- Designer: Wolfgang Warsch
- Publishers: Stronghold Games/Schmidt Spiele
- Players: 1-4
- Time: 30 min
- Times Played: >15 with review copy provided by Stronghold Games
So, I have mentioned it before, but I’ll say it again — I’m a big fan of Wolfgang Warsch (the person), but I am pretty much bipolar on his games. I’m not the biggest fan of partial communication, and some of his games (The Mind) have left me wanting… But, like them or not, I think it would be hard to argue that there are many other designers that have produced such a wide array of games of different types/genres. It seems like every month there is a new WW game on the market, and they tend to be completely different from all the others.
Well, I’m sad to say that that streak is over. Twice As Clever is the follow up to last year’s Kennerspiel des Jahres nominated That’s Pretty Clever – and it’s really quite similar to the original game. Twice As Clever uses the same premise as Ganz, six dice, six different colors, six different scoring areas. How you score points has changed dramatically though – many thanks to Brandon Kempf for this description.
The quick lowdown on how to play both Twice As Clever and That’s Pretty Clever is like so. At the start of a player’s turn they are going to roll all six dice. At this point, the player may choose one of those dice and mark the appropriate space and place that die on the used portion of their score pad. If there are any dice that were rolled of a lesser value than the chosen die, those dice will then go to the silver platter. The player then will take the remaining dice, not the ones on the silver platter and roll them again to choose a second die, doing the same as they did with the first, marking the appropriate box on the scoresheet and placing that die on their scoresheet and anything lesser in value onto the silver platter. If they have any dice remaining to be rolled, the player will roll and do the same thing a third and final time. The object of both games is to score more points than your opponents through careful planning, usage of actions and a bit of good luck.
It would all be so simple, and honestly quite boring, if the scoring was the same for each segment on your score sheet, but thankfully, that’s not the case. Let’s start with the easiest first, the blue dice. The blue dice in Twice As Clever are used just like in Ganz. When you choose to mark something in the blue section, you choose either the blue die or the white die and you add the two together. Whatever that number is, you will write in the first available box on the far left. After that, each blue number you write in the blue section has to be less than or equal to the previous number. At the end of the game you score points based on how far down the line you get in blue.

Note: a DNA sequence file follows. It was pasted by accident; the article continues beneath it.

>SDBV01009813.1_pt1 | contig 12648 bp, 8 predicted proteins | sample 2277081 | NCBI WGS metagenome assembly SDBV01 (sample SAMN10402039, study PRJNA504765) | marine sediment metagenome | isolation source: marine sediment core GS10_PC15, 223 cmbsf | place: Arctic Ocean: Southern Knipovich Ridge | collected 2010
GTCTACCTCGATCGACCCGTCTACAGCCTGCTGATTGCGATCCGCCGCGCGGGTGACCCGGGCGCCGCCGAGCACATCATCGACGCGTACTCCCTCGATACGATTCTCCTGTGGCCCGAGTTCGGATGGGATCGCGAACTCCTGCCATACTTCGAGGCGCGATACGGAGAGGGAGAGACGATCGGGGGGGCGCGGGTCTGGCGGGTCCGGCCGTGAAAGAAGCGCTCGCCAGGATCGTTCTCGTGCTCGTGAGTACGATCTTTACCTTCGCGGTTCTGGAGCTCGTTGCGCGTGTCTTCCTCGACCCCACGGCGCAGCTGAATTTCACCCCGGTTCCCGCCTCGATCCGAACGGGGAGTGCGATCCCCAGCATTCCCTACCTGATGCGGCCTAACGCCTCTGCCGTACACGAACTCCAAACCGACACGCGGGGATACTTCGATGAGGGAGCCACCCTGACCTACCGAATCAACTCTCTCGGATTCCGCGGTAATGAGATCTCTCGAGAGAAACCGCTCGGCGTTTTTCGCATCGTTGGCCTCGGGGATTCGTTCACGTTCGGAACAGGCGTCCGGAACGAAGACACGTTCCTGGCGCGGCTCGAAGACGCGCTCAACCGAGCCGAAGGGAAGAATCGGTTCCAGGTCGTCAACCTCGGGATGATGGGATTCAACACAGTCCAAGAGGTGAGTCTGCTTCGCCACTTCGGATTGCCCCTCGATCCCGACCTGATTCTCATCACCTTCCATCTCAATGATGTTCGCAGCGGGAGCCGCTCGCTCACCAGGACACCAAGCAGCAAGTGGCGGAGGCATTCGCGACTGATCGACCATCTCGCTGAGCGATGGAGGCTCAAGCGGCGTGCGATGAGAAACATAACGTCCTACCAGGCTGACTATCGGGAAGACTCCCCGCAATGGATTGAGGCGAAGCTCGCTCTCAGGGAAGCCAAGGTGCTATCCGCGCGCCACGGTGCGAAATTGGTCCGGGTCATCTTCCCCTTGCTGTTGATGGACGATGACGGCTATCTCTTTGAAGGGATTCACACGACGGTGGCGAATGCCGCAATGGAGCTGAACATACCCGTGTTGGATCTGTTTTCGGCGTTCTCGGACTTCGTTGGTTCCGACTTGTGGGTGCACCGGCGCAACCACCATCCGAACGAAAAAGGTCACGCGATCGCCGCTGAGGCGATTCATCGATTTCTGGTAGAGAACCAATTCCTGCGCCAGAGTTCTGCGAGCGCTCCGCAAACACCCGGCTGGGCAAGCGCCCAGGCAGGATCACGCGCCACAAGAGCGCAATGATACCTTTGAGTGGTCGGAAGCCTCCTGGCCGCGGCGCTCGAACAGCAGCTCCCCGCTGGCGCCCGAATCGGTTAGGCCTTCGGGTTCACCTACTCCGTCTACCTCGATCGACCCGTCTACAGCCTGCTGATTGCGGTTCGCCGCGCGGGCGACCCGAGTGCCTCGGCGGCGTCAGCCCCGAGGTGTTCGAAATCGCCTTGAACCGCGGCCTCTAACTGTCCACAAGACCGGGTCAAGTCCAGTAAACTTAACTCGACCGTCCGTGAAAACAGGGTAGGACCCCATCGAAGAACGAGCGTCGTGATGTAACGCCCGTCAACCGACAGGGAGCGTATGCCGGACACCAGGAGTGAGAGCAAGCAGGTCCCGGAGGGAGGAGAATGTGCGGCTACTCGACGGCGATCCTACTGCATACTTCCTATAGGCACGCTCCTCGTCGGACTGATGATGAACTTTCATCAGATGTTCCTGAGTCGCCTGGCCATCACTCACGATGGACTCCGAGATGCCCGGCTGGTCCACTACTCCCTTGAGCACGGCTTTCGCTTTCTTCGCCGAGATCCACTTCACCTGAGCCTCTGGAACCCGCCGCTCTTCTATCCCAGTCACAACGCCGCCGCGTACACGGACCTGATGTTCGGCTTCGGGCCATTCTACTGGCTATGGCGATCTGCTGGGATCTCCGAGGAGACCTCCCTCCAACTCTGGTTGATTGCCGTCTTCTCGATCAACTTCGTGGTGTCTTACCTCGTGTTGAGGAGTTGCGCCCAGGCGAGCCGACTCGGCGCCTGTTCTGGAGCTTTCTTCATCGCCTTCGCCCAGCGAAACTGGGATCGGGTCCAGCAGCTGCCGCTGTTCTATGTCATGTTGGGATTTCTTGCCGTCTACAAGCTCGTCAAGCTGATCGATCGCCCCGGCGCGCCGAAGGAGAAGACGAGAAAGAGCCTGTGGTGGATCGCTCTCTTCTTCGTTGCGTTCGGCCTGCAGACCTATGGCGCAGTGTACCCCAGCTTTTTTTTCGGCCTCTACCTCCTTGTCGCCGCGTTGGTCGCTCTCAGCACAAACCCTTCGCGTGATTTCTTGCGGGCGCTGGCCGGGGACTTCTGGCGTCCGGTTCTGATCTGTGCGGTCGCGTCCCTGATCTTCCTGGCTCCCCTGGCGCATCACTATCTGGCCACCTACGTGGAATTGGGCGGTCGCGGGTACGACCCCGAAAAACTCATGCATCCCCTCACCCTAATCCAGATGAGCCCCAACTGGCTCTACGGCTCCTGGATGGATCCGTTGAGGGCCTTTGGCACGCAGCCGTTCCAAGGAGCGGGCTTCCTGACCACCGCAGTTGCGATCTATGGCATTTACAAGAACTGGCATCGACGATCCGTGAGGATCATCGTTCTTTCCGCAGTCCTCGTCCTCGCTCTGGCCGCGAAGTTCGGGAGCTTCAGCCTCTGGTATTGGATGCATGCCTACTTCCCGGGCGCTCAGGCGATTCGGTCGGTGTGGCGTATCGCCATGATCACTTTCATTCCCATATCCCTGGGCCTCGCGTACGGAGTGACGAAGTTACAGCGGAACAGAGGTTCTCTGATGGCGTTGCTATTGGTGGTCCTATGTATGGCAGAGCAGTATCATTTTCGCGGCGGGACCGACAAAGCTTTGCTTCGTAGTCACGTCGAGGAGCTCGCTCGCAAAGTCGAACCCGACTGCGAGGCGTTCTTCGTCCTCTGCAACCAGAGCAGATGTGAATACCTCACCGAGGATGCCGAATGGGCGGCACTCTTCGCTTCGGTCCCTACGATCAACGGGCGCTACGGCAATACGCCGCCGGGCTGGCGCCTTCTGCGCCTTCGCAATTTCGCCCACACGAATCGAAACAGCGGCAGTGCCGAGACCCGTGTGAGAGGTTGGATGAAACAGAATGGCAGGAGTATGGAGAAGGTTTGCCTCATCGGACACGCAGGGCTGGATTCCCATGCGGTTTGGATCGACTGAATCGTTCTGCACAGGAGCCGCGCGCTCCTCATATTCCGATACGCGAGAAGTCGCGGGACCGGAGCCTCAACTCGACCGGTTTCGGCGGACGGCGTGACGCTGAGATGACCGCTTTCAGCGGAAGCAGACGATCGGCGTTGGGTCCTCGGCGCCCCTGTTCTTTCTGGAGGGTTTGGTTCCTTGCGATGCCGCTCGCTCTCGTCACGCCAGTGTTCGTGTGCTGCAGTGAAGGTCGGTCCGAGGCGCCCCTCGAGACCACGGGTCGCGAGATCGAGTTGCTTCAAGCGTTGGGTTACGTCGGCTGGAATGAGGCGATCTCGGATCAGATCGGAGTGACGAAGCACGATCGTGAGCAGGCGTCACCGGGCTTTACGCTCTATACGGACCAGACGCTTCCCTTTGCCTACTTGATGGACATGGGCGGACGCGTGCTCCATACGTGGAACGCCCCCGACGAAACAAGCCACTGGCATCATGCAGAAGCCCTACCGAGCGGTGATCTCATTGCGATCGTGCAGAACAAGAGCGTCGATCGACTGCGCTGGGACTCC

The green section is a bit of a unique change in the game. The green section has boxes in pairs, on the left side, you want to put the high number, on the right side you want to put the low number. You do this because you are going to subtract and the difference between the two is what you are going to score. You do still have to mark from left to right though, so you can’t skip boxes to place them in better spots. Your total score in green will be the cumulative differences.
Pink, an exciting new color is an interesting scoring section. There are no requirements for writing numbers in the pink section, and you will score the cumulative points at the end of the game. The catch here is, in all but two boxes there is a requirement and if you don’t hit that requirement you do not get the action under that box. You will score every number at the end of the game, but the actions will not have been achieved.